I was browsing the Philosophy section in Waterstones: would it be the Baudrillard

‘It is always the same: once you are liberated, you are forced to ask who you are.’

or the Foucault

‘What strikes me is the fact that in our society, art has become something which is only related to objects, and not to individuals, or to life.’

when I was distracted by what seemed to me an extraordinary scene.

Philosophy is squeezed in between Self Help and Children, and out of the corner of my eye I could see a mother a child and an overladen pram. The mother was very busy making her small toddler comfortable on its potty in the middle of the shop floor.

Bibliophiles, browsers and bored looking staff all carried on as the mother chatted away with her offspring in an outdoor voice offering oohs and ahhs of encouragement. Right there, on its potty, in the middle of the shop. 

And when the mission had been accomplished she put the toddler under her arm, balanced the brimming potty and dragged the overladen pram outside where she emptied the contents on the edge of the pavement. 

And then back they trotted to the books. 

In the meantime the results of my degree arrived. The fog of anticlimax is overwhelming.

Posted by: okathleen | June 6, 2009

Camellia, Bluebell, Lilac…

Colour in the garden:









Posted by: okathleen | June 5, 2009

Champagne Moment

The nursery opened out into fronds of unfurling colour.

Lilac lupins stoop. 

Drizzle drips from fuschia lanterns and bees weave the melliferous motorway. 






Hostas hate slugs. 

Moss clings to plastic pots and a thrush plucks tufts from weedy clumps.

Next to the lean-to shed a creamy rose thrusts its throne of buds and I buy it.

Posted by: okathleen | June 4, 2009




Ca N’ Alluny is a planet away from the chaos of the costa. 

Graves liked to write in silence, and the quiet of Deia is booming.

The house is now a Museum. We were shown round by a bearded guide who was watering the tangerine trees as we walked up the path.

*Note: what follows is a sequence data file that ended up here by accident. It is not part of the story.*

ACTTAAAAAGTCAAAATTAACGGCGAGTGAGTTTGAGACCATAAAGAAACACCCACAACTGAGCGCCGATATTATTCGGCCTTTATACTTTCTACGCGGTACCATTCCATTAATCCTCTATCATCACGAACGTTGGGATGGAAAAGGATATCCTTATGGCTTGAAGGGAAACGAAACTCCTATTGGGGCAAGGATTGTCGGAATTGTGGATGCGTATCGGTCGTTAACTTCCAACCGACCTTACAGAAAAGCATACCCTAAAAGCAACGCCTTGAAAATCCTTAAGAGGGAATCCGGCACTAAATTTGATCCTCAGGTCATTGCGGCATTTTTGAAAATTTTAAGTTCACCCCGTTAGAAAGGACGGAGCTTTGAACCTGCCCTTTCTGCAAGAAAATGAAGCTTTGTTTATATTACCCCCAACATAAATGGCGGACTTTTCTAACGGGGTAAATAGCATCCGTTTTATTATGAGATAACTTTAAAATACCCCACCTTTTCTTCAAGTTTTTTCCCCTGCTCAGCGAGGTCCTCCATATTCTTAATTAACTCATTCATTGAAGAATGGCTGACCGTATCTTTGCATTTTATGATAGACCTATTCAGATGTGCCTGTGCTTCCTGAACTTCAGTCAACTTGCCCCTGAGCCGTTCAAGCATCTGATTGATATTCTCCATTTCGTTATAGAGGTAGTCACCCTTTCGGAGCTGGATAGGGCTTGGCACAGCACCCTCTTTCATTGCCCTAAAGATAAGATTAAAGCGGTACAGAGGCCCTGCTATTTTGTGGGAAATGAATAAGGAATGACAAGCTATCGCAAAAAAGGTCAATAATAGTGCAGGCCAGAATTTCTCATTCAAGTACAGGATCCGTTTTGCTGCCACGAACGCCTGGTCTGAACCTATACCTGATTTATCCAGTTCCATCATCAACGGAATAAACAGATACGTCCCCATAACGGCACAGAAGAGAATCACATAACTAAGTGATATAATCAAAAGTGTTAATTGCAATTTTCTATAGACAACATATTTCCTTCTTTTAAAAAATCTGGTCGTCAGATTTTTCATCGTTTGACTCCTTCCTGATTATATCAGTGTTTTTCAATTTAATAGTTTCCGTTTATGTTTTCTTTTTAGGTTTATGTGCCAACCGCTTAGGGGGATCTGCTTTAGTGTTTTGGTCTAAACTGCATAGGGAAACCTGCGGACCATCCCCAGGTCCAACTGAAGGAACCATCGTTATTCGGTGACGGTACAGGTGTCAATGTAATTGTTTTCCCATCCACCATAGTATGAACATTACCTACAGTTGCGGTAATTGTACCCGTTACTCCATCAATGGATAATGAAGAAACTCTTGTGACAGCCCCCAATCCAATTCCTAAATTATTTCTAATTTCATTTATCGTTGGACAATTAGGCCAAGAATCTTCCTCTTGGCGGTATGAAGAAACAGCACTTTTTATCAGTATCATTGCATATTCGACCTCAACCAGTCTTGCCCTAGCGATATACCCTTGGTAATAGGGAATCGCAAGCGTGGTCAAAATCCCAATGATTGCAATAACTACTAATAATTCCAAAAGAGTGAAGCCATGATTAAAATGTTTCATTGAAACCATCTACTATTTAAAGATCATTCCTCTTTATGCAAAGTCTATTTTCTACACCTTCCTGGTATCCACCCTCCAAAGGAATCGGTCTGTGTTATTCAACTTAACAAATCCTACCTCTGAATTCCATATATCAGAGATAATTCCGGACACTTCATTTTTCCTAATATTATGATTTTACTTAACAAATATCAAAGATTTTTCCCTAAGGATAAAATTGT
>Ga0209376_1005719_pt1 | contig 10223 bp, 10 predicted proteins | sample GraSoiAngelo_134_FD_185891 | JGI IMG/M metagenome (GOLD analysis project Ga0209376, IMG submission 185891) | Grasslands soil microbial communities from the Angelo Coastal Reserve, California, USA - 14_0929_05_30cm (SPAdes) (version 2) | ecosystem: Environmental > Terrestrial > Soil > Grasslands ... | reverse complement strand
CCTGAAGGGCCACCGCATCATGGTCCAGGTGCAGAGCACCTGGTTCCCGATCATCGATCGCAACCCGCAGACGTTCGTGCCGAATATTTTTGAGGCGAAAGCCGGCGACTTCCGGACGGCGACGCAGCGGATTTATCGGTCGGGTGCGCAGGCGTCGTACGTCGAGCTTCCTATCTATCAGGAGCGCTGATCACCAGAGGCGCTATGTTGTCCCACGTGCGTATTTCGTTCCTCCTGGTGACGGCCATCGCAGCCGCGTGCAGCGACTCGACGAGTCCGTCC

Just Flo and me.

Wandering around a garden stuffed with olives and lemons and rosemary and garlic plants. We stood on the top step and squinted at the lapis sea, and Flo asked why we didn’t live in a house like this…

Inside, the Marie Celesteness was alarming. As if the family had just trotted off down to the beach, I felt like Goldilocks looking at the set table and the turned down beds. Fortunately the Aga was switched off, although the air maintained that baking heat scorchity.

We picked some lavender and I tucked it in to ‘Wild Olives’ the book by William Graves about his idyllic childhood in Majorca. Flo surreptitiously robbed a windfall lemon which still languishes in our fridge with a liquefying cucumber and some mouldy tomatoes. Salad isn’t the same in Manchester as it is sitting on a terrace with a glass of icy rosada. 

More later, the analepsis of Graves needs to be investigated…

Posted by: okathleen | May 30, 2009

Espagna por favor!



My blog has been a blank for a week as has my mind. 

Emptied over the Bay of Biscay as our metal tube soared through fluffy clouds and all around easyjet punters chomped through bacon baguettes and Pringles. Eating on planes ain’t what it used to be. But then nothing on planes is what it used to be. 

That’s not quite right, one or two things remain the same. 

There are always two, at least two, screaming/whimpering/griping infants.

There are always 80, at least 80, terrified passengers whose white knuckles are released only temporarily from the armrests to grab the bacon baguettes and Pringles.

There is always 1, at least 1, hard-nosed, been there done that air stewardess called Wendy or Sue in charge of your cabin today.

All a far cry from the days when I wandered the aisles softly chanting


with a hard-nosed, been there done that glazed over look on my face….

Posted by: okathleen | May 17, 2009

Tracey Emin Not.

So it was my exhibition on Friday.

I am just awaiting the call from Mr Saatchi. 

It’s only a matter of time.


The familiar image blank, blanked, blanketed in white. Cognition is tested. We have to look again. We see the form, the familiar form of cup and plate and puppet, but that’s all we have to go on. Just form. What happened to colour and shade and texture and depth. It’s a whitewash, all gone, make up your own mind without help from me. Looking is easy with so many clues. Look harder without the help.

Delve deeper, gaze longer. We know it, we recognise it, but it’s different, is it clearer or not as clear? Terms of reference removed, the familiar becomes bizarre, obtuse. The visual with fewer dimensions causes the look to look again. We want the detail. The nuance, not white out, not bland blobs. It’s the detail we see.

Or is it?